For researchers working within various poststructuralist or postmodern perspectives, network analysis doesn’t fit well, if at all. Even so, if we look more closely at the component parts (elements or focal points) of a network analysis approach, we begin to notice sensibilities that resonate strongly with the complexity of networked cultures. Let me offer a brief sketch of what is implied and invoked in a network approach, which takes us beyond the specific tool or method of network analysis.
Even the earliest network studies focused attention on the idea that interaction creates social structures. The premises of network analysis are grounded in general systems theory, whereby structures–whether biological, organizational, or social—are best understood as the result of ongoing and evolving processes of interrelation among various system elements. The concept of network implies emergent (rather than static) structures that shift along with the people whose connections construct these webs of significance. Capturing an image of a network is rather like taking a snapshot of an ever-moving phenomenon, transforming this flow into a somewhat arbitrary object. This aspect of network analysis is not generally highlighted in research reports, because the reader/viewer typically only sees the final capture, not the iterative process of creating it from multiple possibilities. In theory, if not practice, then, network approaches focus on action; connections rather than the products of connections.
This process-oriented view is reflected in the way that a network researcher might create, view, recenter, move, or animate network analysis maps throughout the course of a study. Although in many cases, the goal is to identify a structure (if not the structure) with some aim of explaining the general context, the process is much more fluid as the method is actualized. When taking apart the practice, the method becomes one that provides information about: the general shape of a network (in terms of actual or relational size, scope, and range); the position of various nodes (often individual persons), connection between these nodes (generally on/off, although this can also be strength of connection, if variables are combined), the relationship between nodes, to the extent that these can be identified by attributes of a line, and movement (over time or by shifting the focal point of the mapping). Notably, all of these aspects of a network approach are profoundly enhanced by animation technologies, which may account for the growing popularity of this method; it remains a compelling way to try to encapsulate large complex structures of flow in visually comprehensible ways.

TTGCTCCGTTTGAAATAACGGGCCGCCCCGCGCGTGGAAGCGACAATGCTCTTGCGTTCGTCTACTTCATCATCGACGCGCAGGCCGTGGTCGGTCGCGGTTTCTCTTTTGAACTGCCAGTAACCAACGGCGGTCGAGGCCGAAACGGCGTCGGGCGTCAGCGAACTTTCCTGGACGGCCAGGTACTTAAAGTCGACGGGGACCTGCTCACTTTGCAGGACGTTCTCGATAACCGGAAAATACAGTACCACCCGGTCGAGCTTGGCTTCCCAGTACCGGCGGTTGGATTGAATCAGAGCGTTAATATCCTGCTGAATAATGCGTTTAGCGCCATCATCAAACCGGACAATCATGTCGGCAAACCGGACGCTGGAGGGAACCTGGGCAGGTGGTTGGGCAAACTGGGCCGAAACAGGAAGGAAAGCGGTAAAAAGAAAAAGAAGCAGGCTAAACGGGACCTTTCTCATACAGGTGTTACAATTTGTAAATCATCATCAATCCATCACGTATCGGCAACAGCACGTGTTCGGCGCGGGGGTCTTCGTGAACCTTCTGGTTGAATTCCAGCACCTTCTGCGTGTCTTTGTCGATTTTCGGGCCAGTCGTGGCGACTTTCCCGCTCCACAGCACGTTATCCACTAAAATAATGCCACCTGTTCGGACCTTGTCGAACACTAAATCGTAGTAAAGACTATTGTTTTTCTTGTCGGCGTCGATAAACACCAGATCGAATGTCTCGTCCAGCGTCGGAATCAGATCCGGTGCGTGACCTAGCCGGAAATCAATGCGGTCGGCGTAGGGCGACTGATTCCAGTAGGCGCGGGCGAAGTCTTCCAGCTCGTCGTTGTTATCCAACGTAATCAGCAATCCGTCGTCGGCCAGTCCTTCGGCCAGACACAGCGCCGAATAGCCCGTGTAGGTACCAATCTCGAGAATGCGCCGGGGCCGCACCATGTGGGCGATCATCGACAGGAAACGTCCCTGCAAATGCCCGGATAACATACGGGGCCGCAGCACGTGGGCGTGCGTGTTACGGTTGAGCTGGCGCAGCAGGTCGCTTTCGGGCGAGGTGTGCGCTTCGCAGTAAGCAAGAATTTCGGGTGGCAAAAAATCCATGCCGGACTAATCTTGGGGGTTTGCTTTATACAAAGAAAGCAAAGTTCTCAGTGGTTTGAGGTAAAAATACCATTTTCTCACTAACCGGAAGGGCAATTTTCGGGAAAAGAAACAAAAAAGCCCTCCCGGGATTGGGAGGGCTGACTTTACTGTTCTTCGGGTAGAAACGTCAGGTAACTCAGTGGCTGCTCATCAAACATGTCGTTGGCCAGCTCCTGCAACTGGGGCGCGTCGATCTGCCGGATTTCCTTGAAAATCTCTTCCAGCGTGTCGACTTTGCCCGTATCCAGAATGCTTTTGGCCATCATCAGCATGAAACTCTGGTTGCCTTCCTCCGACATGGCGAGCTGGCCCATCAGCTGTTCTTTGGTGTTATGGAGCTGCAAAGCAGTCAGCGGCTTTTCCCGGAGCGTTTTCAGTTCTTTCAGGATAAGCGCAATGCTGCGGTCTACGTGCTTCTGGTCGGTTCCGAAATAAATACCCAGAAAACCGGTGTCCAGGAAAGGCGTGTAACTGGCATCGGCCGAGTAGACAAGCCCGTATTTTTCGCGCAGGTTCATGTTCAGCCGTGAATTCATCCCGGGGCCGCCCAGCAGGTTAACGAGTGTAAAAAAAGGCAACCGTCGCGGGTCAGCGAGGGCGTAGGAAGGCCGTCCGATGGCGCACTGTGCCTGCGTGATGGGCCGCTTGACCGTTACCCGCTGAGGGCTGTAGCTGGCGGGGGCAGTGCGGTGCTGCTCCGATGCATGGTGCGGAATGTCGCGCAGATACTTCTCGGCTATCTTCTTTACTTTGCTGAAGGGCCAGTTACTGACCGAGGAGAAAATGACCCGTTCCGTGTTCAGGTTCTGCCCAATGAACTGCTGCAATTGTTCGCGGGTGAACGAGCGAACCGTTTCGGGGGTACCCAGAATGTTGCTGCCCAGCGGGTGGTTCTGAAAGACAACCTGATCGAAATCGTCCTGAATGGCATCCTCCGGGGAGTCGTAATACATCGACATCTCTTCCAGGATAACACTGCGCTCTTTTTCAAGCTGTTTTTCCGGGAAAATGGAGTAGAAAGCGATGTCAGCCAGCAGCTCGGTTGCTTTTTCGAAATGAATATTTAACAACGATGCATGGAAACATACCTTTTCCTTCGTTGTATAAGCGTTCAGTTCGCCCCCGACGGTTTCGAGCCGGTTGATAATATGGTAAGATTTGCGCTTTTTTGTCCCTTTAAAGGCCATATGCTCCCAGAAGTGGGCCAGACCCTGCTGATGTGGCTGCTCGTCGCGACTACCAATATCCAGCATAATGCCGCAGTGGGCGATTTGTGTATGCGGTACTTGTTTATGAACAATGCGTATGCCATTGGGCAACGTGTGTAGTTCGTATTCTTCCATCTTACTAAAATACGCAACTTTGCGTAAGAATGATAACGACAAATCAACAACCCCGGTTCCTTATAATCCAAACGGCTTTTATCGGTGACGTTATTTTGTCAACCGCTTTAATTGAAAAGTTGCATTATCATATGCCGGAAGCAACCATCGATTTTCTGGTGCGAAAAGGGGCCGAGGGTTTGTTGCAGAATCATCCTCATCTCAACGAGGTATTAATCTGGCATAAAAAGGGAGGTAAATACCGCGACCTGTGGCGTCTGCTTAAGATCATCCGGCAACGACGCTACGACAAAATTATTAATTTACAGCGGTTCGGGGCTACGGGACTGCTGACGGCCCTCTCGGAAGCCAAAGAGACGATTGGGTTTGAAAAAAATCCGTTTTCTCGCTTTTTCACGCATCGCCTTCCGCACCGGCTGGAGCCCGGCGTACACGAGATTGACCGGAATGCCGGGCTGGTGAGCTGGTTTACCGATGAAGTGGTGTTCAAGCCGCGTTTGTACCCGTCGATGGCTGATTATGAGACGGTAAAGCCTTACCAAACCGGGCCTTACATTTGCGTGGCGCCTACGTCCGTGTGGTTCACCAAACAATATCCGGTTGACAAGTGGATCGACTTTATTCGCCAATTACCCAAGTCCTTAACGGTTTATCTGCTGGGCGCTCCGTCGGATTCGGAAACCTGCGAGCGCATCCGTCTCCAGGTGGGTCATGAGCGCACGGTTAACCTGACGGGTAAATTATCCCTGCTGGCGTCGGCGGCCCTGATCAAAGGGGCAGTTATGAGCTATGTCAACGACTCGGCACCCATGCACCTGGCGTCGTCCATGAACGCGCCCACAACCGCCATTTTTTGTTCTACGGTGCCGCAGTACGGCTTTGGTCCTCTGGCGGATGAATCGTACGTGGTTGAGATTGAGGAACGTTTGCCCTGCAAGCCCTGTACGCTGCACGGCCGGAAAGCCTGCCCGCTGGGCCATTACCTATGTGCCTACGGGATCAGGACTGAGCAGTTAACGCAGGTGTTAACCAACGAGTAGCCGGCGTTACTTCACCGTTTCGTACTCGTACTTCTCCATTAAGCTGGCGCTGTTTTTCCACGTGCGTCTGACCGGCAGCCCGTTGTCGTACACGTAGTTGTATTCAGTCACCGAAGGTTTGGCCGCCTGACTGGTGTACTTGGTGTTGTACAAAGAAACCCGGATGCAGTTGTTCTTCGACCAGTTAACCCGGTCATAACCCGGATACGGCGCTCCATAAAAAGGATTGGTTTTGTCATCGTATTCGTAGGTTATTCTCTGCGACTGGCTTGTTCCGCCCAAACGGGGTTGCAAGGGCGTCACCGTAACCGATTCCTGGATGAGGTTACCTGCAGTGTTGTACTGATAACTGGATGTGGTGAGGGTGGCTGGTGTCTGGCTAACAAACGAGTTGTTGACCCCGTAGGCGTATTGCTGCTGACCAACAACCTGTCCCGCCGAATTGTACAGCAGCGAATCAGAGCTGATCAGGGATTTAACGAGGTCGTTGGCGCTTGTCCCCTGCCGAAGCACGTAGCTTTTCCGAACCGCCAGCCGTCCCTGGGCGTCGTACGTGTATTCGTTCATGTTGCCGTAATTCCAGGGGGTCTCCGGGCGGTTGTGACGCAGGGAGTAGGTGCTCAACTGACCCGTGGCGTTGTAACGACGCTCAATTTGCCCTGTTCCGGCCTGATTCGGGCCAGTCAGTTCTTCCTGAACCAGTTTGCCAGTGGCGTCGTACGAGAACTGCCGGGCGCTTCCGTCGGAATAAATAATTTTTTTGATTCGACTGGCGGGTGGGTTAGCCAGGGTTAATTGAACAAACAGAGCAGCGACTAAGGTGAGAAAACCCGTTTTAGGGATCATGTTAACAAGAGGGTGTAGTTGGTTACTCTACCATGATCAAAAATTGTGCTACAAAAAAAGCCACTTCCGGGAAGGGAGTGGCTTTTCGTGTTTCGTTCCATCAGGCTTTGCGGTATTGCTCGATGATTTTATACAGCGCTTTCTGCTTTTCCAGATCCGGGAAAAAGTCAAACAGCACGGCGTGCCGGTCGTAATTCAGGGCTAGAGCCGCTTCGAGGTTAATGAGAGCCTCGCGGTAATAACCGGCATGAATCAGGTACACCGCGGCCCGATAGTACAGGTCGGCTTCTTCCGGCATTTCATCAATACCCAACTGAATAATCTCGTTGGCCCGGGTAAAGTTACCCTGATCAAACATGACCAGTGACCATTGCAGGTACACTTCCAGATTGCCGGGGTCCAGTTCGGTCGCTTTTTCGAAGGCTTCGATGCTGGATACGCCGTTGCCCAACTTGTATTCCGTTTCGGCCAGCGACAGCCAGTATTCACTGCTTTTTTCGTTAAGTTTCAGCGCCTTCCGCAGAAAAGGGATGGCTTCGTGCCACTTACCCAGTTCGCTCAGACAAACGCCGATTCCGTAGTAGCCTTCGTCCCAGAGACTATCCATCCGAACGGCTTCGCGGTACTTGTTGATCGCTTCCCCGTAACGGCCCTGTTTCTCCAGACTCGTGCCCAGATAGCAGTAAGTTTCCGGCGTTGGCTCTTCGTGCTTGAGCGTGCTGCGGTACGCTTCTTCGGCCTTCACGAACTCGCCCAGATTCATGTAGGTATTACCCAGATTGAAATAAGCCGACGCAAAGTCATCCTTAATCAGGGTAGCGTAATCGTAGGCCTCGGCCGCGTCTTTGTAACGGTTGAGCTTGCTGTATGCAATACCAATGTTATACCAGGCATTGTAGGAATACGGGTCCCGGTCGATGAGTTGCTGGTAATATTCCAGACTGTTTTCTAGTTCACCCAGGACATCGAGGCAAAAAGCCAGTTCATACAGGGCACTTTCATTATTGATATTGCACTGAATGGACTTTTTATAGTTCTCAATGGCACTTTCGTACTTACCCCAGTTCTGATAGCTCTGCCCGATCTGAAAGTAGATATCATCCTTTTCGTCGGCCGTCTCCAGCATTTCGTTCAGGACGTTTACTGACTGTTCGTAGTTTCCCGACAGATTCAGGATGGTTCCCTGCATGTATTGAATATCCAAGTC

When separated from the traditional goals of SNA, which can seem limiting for scholars who embrace a less formulaic way of exploring cultural phenomena, a more general network approach includes a natural inclination toward exploring culture-in-formation: Human and/or non-humans interacting and connecting within temporal frameworks to co-construct patterns and structures of meaning, whether ad hoc and temporary or habitual and highly structured over time. Particularly for complex ecologies characterized by convergence, globalization, multiphrenic concepts of identity, and constant shifts in local and global connections, network analysis tools comprise powerful tools for thinking and can disrupt research methods that are either too rigid or too vague, allowing one to incorporate more performativity, engagement, and movement with and through data. Indeed, in a quite literal sense, network analysis prompts the involvement of more senses in the inquiry process and activates different cognitive centers of the brain.
I haven’t finished Part II yet (now I have, along with Part III and Part IV), where I explore the ways social media researchers (working within qualitative, ethnographic approaches) can use network analysis sensibilities to enhance the analysis of complex mediated social contexts without adopting in whole the premises of Social Network Analysis: First, as a form of generative mapping; second, as a mode of shifting analytical focus from object to motion; and third, as an analytical catalyst for reflexivity. To note, I think there are some fabulous scholars doing this already. Case in point: Adele Clark, whose book Situational Analysis is an excellent combination of grounded theory, symbolic interactionism, and actor network theory.